Wednesday, 27 February 2019

The Members of The Fam : Our Lady

Geophagia (/ˌdʒiːəˈfeɪdʒ(i)ə/), also known as geophagy (/dʒiˈɒfədʒi/), is the practice of eating earth or soil-like substrates such as clay or chalk. It occurs in non-human animals where it may be a normal or abnormal behaviour, and also in humans, most often in rural or preindustrial societies among children and pregnant women.

Some researchers believe that humans first ate soil in Africa:

“The oldest evidence of geophagy practised by humans comes from the prehistoric site at Kalambo Falls on the border between Zambia and Tanzania (Root-Bernstein & Root-Bernstein, 2000). Here, a calcium-rich white clay was found alongside the bones of Homo habilis (the immediate predecessor of Homo sapiens).”
Peter Abrahams, Geophagy and the Involuntary Ingestion of Soil5:446

Geophagia is NEARLY UNIVERSAL around the world in tribal and traditional rural societies (although apparently it has not been documented in Japan or Korea).

In the ancient world, several writers noted the phenomenon of geophagia. Pliny is said to have noted the ingestion of soil on Lemnos, an island of Greece, and the use of the soils from this island was noted until the 14th century. 57 

The textbook of Hippocrates (460–377 BCE) mentions geophagia, and the famous medical textbook titled De Medicina edited by A. Cornelius Celsus (14–37 CE) seems to link anaemia to geophagia.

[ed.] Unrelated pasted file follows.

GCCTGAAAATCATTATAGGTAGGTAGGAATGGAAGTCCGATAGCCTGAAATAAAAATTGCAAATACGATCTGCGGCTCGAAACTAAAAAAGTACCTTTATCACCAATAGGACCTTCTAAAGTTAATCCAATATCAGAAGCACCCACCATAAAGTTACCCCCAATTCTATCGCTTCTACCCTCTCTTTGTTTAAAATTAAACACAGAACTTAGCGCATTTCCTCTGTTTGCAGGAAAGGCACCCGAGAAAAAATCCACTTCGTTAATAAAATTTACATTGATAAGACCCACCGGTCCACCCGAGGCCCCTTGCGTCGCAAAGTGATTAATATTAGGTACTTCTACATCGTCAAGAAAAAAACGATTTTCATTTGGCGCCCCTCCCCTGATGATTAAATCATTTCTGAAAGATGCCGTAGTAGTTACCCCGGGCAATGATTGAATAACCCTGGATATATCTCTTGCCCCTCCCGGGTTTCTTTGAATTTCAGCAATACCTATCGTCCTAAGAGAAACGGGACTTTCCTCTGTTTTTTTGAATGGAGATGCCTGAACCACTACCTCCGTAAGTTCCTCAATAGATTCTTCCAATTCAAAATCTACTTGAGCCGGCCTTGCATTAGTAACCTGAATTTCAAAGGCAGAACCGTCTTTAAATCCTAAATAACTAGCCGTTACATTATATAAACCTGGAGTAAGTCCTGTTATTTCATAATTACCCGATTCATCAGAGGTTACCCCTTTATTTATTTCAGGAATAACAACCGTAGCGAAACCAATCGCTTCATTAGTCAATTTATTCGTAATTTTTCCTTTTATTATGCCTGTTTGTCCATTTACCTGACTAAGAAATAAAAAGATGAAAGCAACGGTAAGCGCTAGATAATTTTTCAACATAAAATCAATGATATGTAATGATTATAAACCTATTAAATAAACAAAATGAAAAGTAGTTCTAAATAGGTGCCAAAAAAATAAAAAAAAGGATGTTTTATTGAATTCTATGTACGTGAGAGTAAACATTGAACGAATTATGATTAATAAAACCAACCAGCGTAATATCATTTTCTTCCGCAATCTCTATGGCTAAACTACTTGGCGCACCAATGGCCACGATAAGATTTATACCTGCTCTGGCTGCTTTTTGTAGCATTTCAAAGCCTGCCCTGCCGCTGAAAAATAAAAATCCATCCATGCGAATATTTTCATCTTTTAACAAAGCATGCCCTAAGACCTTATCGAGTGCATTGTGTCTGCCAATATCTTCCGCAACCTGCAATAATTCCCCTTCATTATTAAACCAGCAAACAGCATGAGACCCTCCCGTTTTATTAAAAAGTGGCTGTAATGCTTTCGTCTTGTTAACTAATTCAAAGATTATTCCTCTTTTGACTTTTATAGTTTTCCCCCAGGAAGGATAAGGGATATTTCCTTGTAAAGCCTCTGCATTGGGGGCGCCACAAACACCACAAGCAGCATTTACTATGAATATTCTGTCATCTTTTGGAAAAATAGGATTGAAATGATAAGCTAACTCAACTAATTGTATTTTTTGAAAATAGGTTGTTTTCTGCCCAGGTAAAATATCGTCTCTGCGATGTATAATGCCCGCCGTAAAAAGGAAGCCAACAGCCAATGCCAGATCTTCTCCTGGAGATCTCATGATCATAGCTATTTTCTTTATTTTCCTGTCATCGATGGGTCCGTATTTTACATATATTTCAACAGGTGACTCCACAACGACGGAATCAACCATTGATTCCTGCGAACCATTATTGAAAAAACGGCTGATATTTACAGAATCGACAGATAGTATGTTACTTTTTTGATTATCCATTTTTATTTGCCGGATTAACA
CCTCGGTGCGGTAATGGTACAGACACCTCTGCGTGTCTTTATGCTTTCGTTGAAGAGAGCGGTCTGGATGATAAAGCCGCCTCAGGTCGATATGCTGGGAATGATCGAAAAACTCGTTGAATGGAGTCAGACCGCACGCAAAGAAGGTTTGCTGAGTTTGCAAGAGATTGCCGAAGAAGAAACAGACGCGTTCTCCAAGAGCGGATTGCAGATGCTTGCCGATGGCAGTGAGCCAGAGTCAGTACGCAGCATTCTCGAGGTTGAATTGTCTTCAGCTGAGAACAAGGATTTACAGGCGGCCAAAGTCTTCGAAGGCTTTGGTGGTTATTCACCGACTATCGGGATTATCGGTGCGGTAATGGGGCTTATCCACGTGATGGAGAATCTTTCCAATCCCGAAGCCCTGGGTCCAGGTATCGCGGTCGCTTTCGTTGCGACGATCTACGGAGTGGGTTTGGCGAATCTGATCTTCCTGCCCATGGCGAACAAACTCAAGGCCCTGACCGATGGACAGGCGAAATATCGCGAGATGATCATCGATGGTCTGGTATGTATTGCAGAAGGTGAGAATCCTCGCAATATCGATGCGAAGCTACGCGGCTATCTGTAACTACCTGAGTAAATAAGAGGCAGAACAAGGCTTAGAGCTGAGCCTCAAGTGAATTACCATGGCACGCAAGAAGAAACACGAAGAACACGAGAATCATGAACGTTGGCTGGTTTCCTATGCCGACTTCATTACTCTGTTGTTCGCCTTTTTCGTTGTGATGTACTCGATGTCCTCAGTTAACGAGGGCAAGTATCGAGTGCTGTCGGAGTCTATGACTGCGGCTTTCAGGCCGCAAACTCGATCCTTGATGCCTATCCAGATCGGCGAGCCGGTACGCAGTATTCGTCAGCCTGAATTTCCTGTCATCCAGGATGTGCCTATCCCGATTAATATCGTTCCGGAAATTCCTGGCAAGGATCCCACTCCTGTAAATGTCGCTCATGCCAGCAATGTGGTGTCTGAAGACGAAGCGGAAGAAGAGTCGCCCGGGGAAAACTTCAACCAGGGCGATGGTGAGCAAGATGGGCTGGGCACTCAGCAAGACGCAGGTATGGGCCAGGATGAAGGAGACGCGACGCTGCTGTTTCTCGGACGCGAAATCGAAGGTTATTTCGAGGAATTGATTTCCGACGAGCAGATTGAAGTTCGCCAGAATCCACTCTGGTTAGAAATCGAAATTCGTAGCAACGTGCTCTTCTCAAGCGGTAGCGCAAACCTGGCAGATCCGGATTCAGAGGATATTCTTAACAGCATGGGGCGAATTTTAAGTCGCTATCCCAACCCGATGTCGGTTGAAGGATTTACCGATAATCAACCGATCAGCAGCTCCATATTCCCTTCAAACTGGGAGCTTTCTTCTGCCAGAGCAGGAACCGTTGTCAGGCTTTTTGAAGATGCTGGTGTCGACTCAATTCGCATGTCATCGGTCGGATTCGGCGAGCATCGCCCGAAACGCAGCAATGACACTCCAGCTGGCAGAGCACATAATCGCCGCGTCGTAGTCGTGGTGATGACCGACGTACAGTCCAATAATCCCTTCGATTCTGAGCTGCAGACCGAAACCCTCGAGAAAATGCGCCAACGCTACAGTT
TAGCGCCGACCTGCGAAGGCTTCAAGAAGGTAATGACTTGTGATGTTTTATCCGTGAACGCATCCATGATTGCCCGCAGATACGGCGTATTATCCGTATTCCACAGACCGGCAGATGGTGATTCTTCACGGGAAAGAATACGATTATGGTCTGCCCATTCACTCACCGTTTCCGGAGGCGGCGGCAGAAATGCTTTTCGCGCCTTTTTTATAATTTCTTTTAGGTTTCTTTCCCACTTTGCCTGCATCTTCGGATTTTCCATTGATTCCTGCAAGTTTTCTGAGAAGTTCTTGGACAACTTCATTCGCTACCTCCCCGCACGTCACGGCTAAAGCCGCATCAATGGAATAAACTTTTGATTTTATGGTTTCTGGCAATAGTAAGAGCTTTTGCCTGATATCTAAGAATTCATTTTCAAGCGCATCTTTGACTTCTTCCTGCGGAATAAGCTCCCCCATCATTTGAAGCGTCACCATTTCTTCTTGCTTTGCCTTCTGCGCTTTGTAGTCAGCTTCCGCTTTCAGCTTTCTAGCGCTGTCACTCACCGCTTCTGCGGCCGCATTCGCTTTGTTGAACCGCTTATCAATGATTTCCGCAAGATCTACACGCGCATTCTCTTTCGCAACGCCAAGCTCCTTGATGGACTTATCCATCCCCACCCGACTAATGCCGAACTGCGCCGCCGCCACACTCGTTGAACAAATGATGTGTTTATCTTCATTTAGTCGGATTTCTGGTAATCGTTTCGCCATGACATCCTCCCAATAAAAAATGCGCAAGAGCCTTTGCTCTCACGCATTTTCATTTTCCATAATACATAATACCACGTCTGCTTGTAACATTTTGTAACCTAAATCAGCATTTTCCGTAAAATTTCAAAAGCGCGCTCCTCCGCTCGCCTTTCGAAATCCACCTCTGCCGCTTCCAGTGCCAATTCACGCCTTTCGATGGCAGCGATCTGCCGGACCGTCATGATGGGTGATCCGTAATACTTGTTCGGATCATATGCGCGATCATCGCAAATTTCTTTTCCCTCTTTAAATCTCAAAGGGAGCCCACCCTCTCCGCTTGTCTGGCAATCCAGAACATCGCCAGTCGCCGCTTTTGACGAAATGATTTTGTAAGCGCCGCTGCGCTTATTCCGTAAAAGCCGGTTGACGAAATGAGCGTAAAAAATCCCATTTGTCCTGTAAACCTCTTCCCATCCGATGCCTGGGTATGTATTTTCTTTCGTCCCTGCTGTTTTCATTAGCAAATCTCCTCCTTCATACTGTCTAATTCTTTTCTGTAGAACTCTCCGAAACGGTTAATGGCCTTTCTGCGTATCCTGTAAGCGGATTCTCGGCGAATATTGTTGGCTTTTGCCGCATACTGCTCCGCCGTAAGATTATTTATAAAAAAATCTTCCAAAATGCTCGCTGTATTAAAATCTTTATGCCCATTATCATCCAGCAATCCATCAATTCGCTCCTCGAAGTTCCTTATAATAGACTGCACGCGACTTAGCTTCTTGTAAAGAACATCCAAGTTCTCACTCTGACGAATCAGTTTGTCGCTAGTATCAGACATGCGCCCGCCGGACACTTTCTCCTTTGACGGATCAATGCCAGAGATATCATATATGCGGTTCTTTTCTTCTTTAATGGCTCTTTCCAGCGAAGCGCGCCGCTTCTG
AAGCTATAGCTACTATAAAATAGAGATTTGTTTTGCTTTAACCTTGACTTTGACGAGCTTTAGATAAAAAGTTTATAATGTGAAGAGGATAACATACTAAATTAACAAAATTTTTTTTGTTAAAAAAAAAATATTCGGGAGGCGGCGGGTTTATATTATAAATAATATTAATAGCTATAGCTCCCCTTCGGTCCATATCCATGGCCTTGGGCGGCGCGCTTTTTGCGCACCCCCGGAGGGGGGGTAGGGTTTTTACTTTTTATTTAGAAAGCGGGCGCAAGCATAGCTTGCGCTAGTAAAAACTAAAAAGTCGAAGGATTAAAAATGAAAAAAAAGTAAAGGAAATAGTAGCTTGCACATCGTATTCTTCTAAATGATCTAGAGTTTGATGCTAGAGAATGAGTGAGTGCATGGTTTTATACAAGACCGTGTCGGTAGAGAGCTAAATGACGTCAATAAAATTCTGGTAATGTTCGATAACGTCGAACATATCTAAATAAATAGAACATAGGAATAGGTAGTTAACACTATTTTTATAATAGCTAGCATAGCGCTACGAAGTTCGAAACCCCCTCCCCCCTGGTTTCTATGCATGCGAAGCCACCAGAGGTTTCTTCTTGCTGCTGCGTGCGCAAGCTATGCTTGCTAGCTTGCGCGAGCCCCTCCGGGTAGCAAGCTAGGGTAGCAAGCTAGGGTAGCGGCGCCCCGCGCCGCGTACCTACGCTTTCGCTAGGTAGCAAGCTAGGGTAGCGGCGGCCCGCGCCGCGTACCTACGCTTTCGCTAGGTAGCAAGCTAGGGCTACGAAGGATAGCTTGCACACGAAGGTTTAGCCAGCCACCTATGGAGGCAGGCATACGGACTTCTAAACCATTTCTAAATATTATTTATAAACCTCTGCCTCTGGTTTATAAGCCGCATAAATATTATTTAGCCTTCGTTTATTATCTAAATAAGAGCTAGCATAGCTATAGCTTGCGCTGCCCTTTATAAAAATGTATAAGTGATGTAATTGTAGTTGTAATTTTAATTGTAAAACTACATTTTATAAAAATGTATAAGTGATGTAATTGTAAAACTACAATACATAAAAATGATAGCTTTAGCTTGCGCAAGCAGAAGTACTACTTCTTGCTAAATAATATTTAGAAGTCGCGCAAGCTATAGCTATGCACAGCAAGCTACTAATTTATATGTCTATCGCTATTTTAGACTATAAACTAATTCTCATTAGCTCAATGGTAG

Early explorers in the Americas noted the existence of geophagy amongst Native Americans, including Gabriel Soares de Sousa, who in 1587 reported a tribe in Brazil using it in suicide, and Alexander von Humboldt, who said that a tribe called the Otomacs ate large amounts of soil. 

In Africa, David Livingstone wrote about slaves eating soil in Zanzibar, and it is also thought that large numbers of slaves brought with them soil-eating practices when they were shipped to the New World as part of the transatlantic slave trade. 

Slaves who practiced geophagia were nicknamed “clay-eaters” because they were known to consume clay, as well as spices, ash, chalk, grass, plaster, paint, and starch.

In more recent times, according to Dixie’s Forgotten People: the South’s Poor Whites, geophagia was common among poor whites in the Southeastern United States in the 19th and early 20th centuries, and was often ridiculed in popular literature. The literature also states, “Many men believed that eating clay increased sexual prowess, and some females claimed that eating clay helped pregnant women to have an easy delivery.”

Geophagia among Southerners may have been caused by the high prevalence of hookworm disease, of which the desire to consume soil is a symptom.

Geophagia has become less prevalent as rural Americans assimilate into urban culture.

 However, cooked, baked, and processed dirt and clay are sold in health food stores and rural flea markets in the American South.

He Loves Her So DAMN Much.

(and So Do I.)

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